I realized, in that instant, that I was well and truly alone.
I don't think I slept at all that night. I don't think I even made the effort. Every second stretched out to a minute, every minute stretched out to an hour, and throughout these agonizing moments I prepared myself for the worst.
Dan had either been killed, or someone had beaten him up and then LEFT him for dead. Those had been my two prevailing thoughts.
But when Dan stumbled through the door that Saturday morning, his clothes torn and bloodied, his entire body quivering as if he might snap, there was no question of yelling at him. I only leapt up and held him close, because at that point he had still been my brother, and I couldn't imagine being without him. But when I sat him down on his bed, I realized that Dan was rambling, a string of near-incoherent words pouring out of his mouth.
He was trying to tell me all about it. He was trying to tell me what had happened.
I only caught snatches of it, to tell you the truth. About how the school was a nightmare. About how there were unending parades of bullies seeking out the weak, and no one was even bothering to do anything about it.
It didn't stop there. Dan went on, his voice rising in volume as he ranted on about how he had to fix it, because nobody else in the Nerd clique would. He then went on to describe how the others refused to help him. How he had tried so hard to do what was right, to protect the Nerds so that his "friends" could be happy. How they had coldly turned on him and left him to be beaten up and brutalized for it. And finally, with his head tucked into his lap for shame, he told me about the day before, how the Jocks had tied him up to a tackling dummy in the football field and had pulverized his unprotected body again and again, while the crowd spat laughter.
But the real tears didn't spill over until he described how the boy he had tried to save had joined with the rest, presumably out of fear.
"They're all weak cowards," Dan had snarled. "They aren't our friends at all, Thad. They'll betray you the second you have your back turned. You wanna know what the funny thing is, though? You—you wanna know?" Dan had shaken his head, broken laughter escaping his lips. "The Jock who tied me to that tackling dummy…I think his name's Ted or something. He—he said that I would make a decent safety or cornerback…fucking asshole…heh…heh…" His laughter had become more and more frenzied, and his clenched fists shook more and more with rage until he let out a furious scream and drove his hand straight into the wall, not only producing a decent sized hole, but also a broken fist as he pulled his hand out of the whitewashed walls.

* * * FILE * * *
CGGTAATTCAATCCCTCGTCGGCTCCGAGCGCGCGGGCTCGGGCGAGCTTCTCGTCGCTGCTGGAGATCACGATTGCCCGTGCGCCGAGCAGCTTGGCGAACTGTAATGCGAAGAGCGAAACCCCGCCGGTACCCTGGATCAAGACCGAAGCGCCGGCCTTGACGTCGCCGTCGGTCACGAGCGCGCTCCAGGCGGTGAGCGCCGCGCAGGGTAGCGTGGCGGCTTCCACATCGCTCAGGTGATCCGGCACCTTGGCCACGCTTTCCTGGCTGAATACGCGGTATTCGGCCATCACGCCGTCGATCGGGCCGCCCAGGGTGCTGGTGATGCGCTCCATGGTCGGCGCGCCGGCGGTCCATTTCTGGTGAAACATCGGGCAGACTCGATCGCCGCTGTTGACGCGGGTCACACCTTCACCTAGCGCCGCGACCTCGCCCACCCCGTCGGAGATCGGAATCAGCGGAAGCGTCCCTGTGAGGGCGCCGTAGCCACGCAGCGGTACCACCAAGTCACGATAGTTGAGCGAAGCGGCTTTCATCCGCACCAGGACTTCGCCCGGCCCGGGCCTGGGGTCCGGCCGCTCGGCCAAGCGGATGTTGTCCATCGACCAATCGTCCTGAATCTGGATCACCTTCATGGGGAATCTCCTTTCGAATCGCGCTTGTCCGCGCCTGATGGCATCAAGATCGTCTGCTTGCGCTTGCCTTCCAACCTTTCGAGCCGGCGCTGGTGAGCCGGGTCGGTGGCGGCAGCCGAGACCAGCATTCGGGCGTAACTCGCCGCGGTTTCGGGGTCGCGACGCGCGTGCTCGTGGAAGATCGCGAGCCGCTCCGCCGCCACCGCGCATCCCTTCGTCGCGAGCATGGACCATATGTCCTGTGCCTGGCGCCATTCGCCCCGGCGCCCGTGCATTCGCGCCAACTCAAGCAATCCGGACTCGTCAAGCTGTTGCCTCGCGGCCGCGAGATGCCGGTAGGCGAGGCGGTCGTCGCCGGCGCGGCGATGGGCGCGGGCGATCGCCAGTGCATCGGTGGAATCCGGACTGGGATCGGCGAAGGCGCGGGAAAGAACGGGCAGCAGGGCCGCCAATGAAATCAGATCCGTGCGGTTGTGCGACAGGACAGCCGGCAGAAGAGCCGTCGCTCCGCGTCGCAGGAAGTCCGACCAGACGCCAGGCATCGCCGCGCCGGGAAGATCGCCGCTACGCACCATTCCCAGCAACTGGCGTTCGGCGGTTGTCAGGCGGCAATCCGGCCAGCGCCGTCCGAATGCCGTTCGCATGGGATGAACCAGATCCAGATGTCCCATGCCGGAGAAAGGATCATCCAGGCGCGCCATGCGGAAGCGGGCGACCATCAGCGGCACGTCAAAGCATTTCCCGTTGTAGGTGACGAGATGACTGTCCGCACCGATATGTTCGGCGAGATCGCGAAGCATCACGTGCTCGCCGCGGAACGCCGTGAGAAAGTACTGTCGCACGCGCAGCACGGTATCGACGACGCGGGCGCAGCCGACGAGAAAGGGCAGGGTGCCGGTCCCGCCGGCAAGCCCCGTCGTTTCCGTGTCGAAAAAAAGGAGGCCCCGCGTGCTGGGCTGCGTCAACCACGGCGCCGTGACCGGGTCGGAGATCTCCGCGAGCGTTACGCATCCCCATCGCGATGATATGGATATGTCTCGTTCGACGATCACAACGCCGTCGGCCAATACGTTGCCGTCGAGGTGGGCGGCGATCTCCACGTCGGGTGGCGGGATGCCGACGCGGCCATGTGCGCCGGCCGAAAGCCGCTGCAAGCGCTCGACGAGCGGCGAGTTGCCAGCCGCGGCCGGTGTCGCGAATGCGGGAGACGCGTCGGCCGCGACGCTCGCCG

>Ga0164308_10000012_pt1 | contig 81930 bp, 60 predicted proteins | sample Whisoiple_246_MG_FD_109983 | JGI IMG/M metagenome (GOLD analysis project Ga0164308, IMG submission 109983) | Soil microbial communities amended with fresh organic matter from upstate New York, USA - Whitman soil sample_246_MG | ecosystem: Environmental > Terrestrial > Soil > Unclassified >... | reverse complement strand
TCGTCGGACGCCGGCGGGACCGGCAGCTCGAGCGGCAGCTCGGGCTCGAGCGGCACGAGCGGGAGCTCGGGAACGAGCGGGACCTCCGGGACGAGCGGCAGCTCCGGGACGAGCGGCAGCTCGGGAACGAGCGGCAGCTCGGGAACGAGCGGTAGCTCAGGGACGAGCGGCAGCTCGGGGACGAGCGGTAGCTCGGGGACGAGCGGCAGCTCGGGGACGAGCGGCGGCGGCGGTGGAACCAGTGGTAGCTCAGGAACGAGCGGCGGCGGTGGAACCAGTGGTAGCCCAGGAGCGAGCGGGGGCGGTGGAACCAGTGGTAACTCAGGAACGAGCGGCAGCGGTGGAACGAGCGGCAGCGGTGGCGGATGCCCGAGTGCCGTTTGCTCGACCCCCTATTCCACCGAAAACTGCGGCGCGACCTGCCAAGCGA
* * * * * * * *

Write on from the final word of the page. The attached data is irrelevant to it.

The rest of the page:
At that moment, I…I think I was crying. I…I just couldn't believe my brother, the way he was always prepared to step up and defend others. He shouldn't have to be the one doing this, though. Where are the teachers while all this is going on? What kind of world was this, to allow such cruelty to exist? To let a thirteen-year-old boy think he's the only one?
For the first time, I wanted to protect him. I wanted to be the one to save him. To make him realize he can't change the hell Bullworth had created for us. I tried to find the words to explain it to him, to make him see the importance of harmony, of fitting in and finding simple peace with our closest companions.
I tried to explain. Explain how he couldn't expect everything in this world to follow his ideals. That the world wasn't just made up of the strong and the weak, that there were plenty of grey areas in between. That there was no point in getting himself hurt like this.
I remember asking him to please, please…stop the madness…
It wasn't long before I regretted even opening my mouth. I could read Dan's face very well, and I soon saw that each word was a slap to him. Shaking with disbelief, he stared at me, as if I had somehow torn off my friendly face, my brother's face, and revealed a demon. As if I had forced him down on the bed and gutted him like a squid with a rusty knife.
And it was at that moment that something in his eyes changed, and his tears turned to ice. He didn't speak another word. If he had yelled at me, ranted and shouted and raged that I had betrayed him, I think it would have hurt less than the way he was staring at me. I would have at least understood his verbal anger, because wasn't it normal for brothers to sometimes fight each other?